False Healthcare Promises

 

Last post we talked about Health Insurance Security. People want to know they will always have access to healthcare.

Democrats have successfully argued that they can provide this by preserving ObamaCare – or at least its provisions for protecting pre-existing conditions. Although I argued last time that this was a false narrative, it was an effective political message – not because it was true but because it provoked the fear of losing your health insurance.

But this status quo of defending ObamaCare will not last. The reality of its failures will become increasingly evident as time goes on. Insurance premiums have doubled for individuals and risen 140% for families. Hospitals and doctors are fleeing ObamaCare networks and 75% of plans are now highly restrictive. A record pace of consolidation among hospitals and physician practices has occurred which only drives up healthcare prices as competition is eliminated. An alternative plan will have to be developed by both parties to show they care about your healthcare.

The Democratic plan is sure to be what Senator Bernie Sanders has called “Medicare for All.” Sanders ran for president in 2016 on a platform of socialism that included this promise for your healthcare. It has gained support from other Progressives in the last two years.

Scott W. Atlas, senior fellow at Stanford’s Hoover Institution, recently weighed in on the false promises of Medicare for All in The Wall Street Journal. Advocates insist that such care is “free” but grownups know there is no such thing as a free lunch.

Atlas says, “The constitution of Britain’s National Health Service (NHS) states: “You have the right to receive NHS services free of charge” – ignoring that the U.K. funds the program by taxing citizens some $160 Billion a year, even with its severe limits on access to specialists, drugs and technology.”

Estimates are that California’s cost alone for single-payer healthcare would exceed $400 Billion a year – more than twice the state’s annual budget. Conservative estimates of the national cost exceed $32 Trillion over the first ten years. Doubling federal income and corporate taxes would be insufficient to cover the expense.

Atlas rightly points out that the problems don’t end with the high cost of single-payer healthcare. The natural reaction of the government to respond to such high expense is to limit access to healthcare. This is done by limiting the number of physicians, limiting the number of appointments, and limiting the approval of costly treatments. This has been the default response of every country where single-payer healthcare exists today.

The result of this denied access to healthcare is predictable. Increased pain, suffering, permanent disability and death are inevitable. The best healthcare in the world is useless if it is unavailable.

Here’s a reality check of waiting times for countries with single-payer systems today:

United Kingdom

  • 2 million patients on the NHS waiting lists
  • 362,600 patients waited longer than four months for hospital treatment as of March last year
  • 95,252 patients waited longer than six months
  • 4,300 patients were on the waiting list more than a year by July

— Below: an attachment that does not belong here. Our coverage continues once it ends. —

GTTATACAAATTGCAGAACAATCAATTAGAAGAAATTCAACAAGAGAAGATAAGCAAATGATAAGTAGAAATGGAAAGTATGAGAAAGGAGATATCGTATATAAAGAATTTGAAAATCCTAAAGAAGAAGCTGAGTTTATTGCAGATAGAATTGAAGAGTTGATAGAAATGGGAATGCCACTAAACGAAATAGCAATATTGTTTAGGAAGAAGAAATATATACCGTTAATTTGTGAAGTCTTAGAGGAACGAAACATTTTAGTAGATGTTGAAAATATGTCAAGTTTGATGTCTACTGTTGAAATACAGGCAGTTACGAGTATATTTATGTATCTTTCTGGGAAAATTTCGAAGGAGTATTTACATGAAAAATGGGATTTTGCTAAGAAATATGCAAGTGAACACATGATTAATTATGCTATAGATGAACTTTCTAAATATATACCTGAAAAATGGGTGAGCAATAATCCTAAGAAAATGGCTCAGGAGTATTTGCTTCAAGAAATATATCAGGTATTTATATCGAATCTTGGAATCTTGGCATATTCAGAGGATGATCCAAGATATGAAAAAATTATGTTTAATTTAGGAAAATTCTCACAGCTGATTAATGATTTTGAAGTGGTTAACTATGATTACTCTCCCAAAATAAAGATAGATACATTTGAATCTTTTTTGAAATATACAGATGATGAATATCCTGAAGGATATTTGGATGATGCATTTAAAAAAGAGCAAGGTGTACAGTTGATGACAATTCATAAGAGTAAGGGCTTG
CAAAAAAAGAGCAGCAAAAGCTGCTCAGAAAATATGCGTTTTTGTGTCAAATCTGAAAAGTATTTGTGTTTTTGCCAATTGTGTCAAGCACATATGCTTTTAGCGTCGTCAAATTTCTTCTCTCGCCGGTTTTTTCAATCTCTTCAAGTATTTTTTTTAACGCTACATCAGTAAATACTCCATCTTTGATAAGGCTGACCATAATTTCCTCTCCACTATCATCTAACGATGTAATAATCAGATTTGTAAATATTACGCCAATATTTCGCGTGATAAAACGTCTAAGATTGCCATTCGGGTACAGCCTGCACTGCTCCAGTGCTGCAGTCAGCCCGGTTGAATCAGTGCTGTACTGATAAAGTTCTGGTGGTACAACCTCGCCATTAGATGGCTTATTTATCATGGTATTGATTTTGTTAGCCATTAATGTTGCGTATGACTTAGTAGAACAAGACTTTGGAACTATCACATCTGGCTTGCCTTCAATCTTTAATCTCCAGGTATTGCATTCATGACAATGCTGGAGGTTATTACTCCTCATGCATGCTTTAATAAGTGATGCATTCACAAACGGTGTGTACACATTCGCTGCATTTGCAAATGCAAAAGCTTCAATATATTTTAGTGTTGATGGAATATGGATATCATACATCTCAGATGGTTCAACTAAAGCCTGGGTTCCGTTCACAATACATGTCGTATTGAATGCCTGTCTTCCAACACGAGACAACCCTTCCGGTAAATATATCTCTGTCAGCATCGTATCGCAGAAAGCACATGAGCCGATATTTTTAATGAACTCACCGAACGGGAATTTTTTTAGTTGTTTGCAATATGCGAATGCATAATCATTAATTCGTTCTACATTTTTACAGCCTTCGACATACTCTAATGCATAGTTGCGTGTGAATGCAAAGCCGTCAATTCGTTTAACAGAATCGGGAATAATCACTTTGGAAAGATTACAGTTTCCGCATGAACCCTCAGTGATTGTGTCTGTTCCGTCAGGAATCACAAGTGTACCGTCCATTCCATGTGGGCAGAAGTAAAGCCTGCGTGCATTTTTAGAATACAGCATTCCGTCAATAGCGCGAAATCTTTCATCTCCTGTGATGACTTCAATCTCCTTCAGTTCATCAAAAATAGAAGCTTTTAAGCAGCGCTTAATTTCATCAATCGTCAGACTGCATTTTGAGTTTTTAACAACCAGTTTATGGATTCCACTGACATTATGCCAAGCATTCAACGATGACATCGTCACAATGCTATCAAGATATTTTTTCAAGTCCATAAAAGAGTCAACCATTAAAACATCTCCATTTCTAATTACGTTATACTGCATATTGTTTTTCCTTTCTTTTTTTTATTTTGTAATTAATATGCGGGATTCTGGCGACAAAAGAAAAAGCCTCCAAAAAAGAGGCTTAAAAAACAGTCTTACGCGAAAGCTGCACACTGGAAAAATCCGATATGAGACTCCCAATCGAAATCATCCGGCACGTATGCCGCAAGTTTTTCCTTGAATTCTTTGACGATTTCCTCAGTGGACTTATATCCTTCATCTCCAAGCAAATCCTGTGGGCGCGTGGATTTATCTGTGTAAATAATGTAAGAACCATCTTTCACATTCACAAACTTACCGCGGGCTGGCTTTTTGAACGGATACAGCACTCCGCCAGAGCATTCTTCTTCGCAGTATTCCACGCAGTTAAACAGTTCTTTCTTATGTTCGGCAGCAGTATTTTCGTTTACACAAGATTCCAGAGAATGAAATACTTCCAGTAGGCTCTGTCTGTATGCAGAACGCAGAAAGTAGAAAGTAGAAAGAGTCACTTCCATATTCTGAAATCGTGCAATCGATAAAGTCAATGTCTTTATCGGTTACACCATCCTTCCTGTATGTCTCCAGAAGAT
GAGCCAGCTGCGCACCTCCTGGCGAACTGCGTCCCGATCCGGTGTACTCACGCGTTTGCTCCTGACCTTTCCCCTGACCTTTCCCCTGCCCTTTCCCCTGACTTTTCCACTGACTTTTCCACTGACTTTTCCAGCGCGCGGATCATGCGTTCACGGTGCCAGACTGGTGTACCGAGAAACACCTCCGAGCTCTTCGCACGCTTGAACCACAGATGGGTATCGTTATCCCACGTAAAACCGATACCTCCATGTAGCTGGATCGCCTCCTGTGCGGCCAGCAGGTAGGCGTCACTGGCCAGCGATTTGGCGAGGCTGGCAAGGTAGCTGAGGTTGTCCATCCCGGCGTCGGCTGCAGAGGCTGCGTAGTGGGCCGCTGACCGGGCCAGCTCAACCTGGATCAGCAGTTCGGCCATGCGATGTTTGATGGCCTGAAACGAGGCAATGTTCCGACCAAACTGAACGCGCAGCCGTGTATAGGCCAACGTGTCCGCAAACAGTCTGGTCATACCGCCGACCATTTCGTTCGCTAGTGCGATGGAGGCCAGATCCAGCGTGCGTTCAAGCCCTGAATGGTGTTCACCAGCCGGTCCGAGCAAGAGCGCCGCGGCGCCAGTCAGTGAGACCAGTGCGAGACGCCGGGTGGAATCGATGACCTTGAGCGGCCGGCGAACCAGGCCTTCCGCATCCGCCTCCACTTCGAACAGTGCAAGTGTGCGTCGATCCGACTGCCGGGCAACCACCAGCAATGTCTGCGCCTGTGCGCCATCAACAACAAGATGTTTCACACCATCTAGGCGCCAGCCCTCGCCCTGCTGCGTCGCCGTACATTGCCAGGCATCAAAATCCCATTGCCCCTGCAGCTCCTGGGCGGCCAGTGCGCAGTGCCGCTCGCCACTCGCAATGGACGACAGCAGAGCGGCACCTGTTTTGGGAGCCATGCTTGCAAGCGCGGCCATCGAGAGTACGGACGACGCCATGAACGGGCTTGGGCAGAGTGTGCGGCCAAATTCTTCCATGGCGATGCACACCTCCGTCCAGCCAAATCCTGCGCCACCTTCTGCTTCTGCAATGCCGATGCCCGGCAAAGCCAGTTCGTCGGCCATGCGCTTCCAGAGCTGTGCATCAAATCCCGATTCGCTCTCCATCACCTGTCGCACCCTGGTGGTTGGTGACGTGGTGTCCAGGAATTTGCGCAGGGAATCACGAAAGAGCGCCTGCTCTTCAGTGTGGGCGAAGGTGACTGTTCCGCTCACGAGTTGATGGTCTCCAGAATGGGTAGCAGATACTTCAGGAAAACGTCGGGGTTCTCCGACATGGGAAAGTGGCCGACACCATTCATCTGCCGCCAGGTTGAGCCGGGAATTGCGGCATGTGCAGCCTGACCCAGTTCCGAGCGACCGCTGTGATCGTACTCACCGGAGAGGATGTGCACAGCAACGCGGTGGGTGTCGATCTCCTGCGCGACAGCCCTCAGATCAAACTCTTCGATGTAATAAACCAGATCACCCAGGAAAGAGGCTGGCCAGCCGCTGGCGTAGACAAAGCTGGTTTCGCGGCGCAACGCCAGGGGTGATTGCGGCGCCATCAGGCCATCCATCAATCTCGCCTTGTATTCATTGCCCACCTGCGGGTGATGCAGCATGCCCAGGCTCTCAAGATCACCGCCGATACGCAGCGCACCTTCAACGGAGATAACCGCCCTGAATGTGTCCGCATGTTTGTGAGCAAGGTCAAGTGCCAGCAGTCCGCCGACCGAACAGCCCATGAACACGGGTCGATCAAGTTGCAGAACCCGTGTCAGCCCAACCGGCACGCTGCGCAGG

• 19%of patients wait 2 months or longer to begin their first “urgent” cancer treatment
  • 17% wait more than 4 months for brain surgery

 

Canada

  • The median waiting time between seeing a general practitioner and a specialist was 10.2 weeks.
  • 5 months between seeing a doctor and beginning treatment
  • 3 months to see an ophthalmologist
  • 4 months to see an orthopedist
  • 10 months for orthopedic hip or knee replacement
  • 5 months to see a neurosurgeon
  • 8 months for neurosurgery
  • 3 months for initial treatment of heart disease

 

These excessive waiting times are not only for seeing doctors but also for obtaining diagnostic studies like CT Scans, MRI scans, and heart catheterizations, as well as to obtain the newest drugs for cancer and other serious diseases. Aside from transplants, the Organization for Economic Cooperation and Development (OECD), which compares other countries, states, “waiting lists are not a feature in the United States.”

Of course, these excessive waiting times lead to poorer healthcare outcomes. Single-payer systems have proved inferior to the U.S. in outcomes for almost all serous diseases, including cancer, diabetes, high blood pressure, stroke and heart disease.

While America is considering implementing a single-payer system like Medicare for All, those countries that currently have such a system are backing away from it with increased spending on private care. Sweden has increased its spending on private care for the elderly by 50% in the last decade, abolished its government’s monopoly over pharmacies, and made other reforms. Last year the U.K. spent more than $1 Billion on private care according to the Financial Times. In Denmark patients can now choose a private hospital or a hospital outside the country if their wait time exceeds one month. Canada is also feeling the pressure on excessive waiting times and is increasing spending on private care for relief.

Atlas concludes: “A single-payer “guarantee” is no promise of access to quality medical care. If brought to the U.S., the only reliable promises of single-payer would be worse health care for Americans and higher taxes. America’s poor and middle class would suffer the most from a turn to single-payer because only they would be unable to circumvent the system.”

 

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